I am a journalist at the London headquarters of international business network CNBC (covering EMEA). I write exclusively for the broadcaster's website, CNBC.com.
My focus is mainly on technology and financial technology (fintech). I sometimes write on politics and broader market trends too.
Global investors lose billions to cyber attacks, report says
Cryptocurrencies are a nascent asset class and could fall violently at any time, the founder of blockchain network Ethereum warned on Saturday. "Reminder: cryptocurrencies are still a new and hyper-volatile asset class, and could drop to near-zero at any time," Vitalik Buterin said on Twitter. "Don't put in more money than you can afford to lose." Buterin added: "If you're trying to figure out where to store your life savings, traditional assets are still your safest bet."
But one analyst thinks the petro is an "excellent idea" and could serve as a precursor to similar projects from other world leaders, including Russian President Vladimir Putin. "Putin and Maduro have very similar problems," Mati Greenspan, senior market analyst at social trading firm eToro, told CNBC in an email last week. "They both have a high dependence on the price of crude oil, which has been rather unstable in the last few years.
Retail investors would feel the impact of a cryptocurrency market collapse the most, while institutional investors would be better protected against such an event, according to researchers. "At this stage, we think that retail investors would be the first to bear the brunt in the event of a collapse in cryptocurrencies' market value," a report released by S&P Global Ratings said Monday.
Muck Rack makes it simple to find people, tweets, or articles that mention any name, keyword, company, hashtag etc. We've compiled this guide to help you make the most of your search.
Selecting a term
Start searching tweets, articles from media outlets, articles mentioned in tweets, journalists'
names, titles and bios with some suggested searches:
Companies or Topics (e.g. iPhone, Microsoft)
Phrases (e.g. "cloud computing") — use quotes to keep the terms together
Twitter handles (e.g. @username) — returns those who have mentioned or replied to
Names (e.g. "David Pogue")
Hashtags (e.g. #sxsw, #london2012)
Bio details (e.g. vegan, Olympics, father)
Muck Rack's Advanced Search allows for many boolean operators.
Find results that mention multiple specified terms, use AND or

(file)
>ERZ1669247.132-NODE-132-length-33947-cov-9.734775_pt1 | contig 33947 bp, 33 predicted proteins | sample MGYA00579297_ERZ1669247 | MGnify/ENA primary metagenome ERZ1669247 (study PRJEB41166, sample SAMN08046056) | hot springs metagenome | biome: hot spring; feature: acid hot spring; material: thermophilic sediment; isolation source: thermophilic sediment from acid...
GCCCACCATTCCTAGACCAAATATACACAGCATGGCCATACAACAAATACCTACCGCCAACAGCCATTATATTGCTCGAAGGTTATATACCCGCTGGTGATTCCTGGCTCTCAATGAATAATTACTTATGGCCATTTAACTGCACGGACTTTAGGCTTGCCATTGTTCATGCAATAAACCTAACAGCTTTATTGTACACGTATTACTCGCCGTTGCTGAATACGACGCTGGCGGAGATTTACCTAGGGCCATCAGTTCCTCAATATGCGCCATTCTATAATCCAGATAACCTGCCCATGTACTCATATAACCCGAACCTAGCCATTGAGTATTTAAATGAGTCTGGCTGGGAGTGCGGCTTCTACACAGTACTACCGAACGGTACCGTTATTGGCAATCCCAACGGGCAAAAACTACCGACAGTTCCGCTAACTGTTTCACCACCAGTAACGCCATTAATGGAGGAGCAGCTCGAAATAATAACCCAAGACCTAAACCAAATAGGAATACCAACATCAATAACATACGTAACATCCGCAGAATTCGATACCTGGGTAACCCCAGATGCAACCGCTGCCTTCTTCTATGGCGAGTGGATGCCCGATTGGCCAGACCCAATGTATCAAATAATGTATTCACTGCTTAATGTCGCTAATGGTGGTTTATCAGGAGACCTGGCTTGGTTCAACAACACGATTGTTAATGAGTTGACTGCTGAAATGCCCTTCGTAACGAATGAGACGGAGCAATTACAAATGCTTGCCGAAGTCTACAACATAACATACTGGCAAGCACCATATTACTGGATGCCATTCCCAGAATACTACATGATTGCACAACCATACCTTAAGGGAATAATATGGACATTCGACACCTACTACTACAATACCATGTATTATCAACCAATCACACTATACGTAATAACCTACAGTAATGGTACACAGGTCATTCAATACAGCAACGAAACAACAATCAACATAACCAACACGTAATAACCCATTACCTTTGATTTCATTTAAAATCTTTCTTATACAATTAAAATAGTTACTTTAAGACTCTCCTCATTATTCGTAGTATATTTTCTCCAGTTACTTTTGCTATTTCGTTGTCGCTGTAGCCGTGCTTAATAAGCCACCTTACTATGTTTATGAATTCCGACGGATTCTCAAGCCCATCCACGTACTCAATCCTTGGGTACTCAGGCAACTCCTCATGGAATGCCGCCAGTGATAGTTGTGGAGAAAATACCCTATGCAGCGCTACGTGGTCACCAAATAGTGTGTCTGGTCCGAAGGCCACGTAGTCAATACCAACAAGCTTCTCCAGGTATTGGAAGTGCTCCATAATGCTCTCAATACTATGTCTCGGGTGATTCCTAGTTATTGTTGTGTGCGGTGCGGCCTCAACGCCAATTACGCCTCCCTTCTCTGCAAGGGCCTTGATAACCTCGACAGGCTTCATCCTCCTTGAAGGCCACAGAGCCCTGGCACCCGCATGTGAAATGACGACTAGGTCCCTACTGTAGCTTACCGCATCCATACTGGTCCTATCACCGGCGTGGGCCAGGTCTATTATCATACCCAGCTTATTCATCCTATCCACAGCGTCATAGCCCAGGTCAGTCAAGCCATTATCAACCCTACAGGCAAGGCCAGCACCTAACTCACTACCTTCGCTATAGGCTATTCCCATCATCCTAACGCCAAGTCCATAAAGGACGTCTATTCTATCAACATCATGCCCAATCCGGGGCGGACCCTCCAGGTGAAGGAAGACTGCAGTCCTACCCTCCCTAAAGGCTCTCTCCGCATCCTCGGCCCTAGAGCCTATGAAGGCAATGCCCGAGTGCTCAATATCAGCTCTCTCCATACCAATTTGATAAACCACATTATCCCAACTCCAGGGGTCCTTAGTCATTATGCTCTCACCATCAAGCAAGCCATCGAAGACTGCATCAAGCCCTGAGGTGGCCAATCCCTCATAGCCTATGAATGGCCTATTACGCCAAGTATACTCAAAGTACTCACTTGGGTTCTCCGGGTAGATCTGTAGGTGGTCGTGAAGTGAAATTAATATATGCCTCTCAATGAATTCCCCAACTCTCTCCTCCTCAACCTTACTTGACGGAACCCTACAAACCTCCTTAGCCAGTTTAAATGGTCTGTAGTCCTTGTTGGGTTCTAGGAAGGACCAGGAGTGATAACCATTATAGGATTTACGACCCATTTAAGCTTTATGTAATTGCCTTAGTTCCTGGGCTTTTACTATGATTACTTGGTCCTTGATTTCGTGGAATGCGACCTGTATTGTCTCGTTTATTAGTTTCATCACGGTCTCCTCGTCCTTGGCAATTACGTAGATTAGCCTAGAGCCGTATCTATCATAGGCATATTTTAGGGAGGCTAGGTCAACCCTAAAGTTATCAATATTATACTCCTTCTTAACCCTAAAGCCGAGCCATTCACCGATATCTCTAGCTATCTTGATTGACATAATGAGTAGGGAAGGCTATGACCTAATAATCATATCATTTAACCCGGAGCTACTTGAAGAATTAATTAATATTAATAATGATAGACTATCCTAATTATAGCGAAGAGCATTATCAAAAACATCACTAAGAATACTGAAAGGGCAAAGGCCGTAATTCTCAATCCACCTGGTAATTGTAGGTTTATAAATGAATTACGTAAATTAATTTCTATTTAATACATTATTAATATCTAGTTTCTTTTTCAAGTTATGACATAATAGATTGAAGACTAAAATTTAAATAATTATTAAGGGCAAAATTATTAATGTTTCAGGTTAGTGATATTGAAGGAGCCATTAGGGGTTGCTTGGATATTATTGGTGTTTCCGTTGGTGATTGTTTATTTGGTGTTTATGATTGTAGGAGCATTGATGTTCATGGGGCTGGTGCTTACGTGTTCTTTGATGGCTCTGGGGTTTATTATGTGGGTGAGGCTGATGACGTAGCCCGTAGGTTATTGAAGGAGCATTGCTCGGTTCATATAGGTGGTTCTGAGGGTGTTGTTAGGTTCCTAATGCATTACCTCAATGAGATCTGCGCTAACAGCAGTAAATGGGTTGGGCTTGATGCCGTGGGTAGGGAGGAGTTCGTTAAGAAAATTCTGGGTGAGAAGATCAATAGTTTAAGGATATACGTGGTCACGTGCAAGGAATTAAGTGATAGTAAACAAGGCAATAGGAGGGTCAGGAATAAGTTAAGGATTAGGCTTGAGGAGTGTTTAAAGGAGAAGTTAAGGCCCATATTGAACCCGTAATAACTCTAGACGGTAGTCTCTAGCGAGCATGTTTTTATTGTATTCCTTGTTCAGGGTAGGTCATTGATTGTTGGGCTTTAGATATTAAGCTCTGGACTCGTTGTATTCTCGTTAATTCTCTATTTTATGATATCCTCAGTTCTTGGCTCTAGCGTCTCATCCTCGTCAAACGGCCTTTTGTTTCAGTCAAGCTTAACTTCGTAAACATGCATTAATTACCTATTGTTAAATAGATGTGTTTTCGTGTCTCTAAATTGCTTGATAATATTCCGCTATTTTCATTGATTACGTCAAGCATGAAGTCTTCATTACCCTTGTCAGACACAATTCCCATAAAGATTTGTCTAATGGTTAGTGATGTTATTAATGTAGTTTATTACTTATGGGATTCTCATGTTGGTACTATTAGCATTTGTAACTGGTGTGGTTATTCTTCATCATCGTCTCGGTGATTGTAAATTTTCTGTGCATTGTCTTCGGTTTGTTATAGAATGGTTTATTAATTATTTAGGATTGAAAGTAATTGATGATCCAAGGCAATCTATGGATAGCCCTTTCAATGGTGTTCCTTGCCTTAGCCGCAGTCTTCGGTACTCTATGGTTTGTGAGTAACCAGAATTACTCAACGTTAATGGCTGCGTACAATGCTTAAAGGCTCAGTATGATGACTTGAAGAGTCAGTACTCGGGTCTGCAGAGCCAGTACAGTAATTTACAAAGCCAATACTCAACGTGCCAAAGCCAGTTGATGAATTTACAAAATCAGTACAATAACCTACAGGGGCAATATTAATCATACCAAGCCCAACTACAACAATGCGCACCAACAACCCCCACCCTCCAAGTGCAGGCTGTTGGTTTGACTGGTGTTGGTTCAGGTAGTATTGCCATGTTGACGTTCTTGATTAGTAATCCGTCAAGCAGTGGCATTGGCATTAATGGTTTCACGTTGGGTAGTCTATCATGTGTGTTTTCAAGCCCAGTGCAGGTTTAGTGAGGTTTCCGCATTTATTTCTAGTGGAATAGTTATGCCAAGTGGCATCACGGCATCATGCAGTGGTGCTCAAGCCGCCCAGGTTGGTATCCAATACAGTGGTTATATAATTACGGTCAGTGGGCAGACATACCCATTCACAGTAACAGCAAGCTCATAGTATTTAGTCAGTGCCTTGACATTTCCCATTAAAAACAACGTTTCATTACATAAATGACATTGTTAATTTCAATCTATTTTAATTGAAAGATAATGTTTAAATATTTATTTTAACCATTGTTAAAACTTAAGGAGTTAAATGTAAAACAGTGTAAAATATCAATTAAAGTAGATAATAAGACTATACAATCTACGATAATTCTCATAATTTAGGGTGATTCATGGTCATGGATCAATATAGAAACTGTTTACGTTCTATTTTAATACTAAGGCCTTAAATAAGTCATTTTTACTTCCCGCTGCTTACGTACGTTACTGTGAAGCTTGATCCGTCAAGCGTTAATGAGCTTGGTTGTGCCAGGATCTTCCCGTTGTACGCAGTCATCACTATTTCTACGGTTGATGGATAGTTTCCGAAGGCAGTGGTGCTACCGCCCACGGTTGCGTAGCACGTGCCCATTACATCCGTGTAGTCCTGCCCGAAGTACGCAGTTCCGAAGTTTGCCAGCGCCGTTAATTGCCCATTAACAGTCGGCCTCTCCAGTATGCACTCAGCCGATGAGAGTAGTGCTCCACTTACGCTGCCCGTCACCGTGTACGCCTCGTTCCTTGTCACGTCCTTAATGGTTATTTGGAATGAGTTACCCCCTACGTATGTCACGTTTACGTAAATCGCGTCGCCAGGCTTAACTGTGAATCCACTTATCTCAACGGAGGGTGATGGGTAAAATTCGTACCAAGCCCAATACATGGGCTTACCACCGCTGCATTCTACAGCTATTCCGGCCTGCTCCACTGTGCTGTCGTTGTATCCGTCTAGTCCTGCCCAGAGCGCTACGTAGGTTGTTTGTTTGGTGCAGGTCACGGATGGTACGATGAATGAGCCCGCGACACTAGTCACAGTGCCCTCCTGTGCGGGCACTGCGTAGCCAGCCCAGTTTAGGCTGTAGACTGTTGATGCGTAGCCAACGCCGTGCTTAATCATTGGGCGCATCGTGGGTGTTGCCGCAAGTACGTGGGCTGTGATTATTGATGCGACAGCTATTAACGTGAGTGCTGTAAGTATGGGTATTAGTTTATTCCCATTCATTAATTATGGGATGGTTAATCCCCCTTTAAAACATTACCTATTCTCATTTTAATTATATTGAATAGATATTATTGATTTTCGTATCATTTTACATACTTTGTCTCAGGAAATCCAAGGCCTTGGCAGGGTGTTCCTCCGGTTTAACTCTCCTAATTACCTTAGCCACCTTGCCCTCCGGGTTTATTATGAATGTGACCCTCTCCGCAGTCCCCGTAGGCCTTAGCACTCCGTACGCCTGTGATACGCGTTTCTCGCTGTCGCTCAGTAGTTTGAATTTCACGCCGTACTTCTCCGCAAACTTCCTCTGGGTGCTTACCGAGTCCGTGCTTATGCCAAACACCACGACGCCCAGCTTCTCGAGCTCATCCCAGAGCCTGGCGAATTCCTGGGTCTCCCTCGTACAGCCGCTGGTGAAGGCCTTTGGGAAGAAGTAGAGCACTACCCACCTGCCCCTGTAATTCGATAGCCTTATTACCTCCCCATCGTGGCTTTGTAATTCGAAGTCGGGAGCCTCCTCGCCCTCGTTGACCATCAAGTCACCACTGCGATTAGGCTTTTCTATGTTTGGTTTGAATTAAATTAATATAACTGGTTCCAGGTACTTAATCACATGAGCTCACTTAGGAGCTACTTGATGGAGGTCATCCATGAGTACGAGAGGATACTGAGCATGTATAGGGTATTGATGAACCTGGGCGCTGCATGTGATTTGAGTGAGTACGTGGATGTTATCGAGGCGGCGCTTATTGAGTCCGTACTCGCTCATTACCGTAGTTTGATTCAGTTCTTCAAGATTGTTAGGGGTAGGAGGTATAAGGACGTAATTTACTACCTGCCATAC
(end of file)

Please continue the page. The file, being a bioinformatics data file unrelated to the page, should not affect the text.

+. For example, ensure each result contains both Elon Musk and Mark Zuckerberg by
searching Musk AND Zuckerberg or Musk + Zuckerberg.
Use the operators OR or , to broaden your search when you'd like either of
multiple terms to appear in results. (This is the default behavior of our search when no operators
are used). For example, results will contain either cake or cookie by searching cake OR cookie or cake,cookie
Use NOT or - to subtract results from your search. For
example, searching Disney will yield results about the Walt Disney Company as well as Walt Disney
World Resort. To exclude mentions of Disney World, search for Disney -World or Disney
When using one of these operators with a phrase, enclose it in quotation marks. For example, you can
find results about smartphones excluding Apple's iPhone 4S by searching smartphone -"iPhone
Exact case matching or punctuation
If you're searching for a brand name or keyword that relies on specific punctuation marks or capitalization, you can
find results that match your exact query by adding matchcase: before the keyword you're searching for, like matchcase:E*TRADE .
Use parentheses to separate multiple
boolean phrases. For example, to find journalists talking about having fun in Disney World or
Disneyland, search for ("disney world" OR disneyland) AND fun.
An asterisk can be used to search for any variation of a root word truncated by the asterisk. For example, searching for admin* will return results for administrator, administration, administer, administered, etc.
A near operator is an AND operator where you can control the distance between the words. You can vary the distance the near operation uses by adding a forward slash and number (between 0-99) such as strawberries NEAR/10 "whipped cream", which means the strawberries must exist within 10 words of "whipped cream".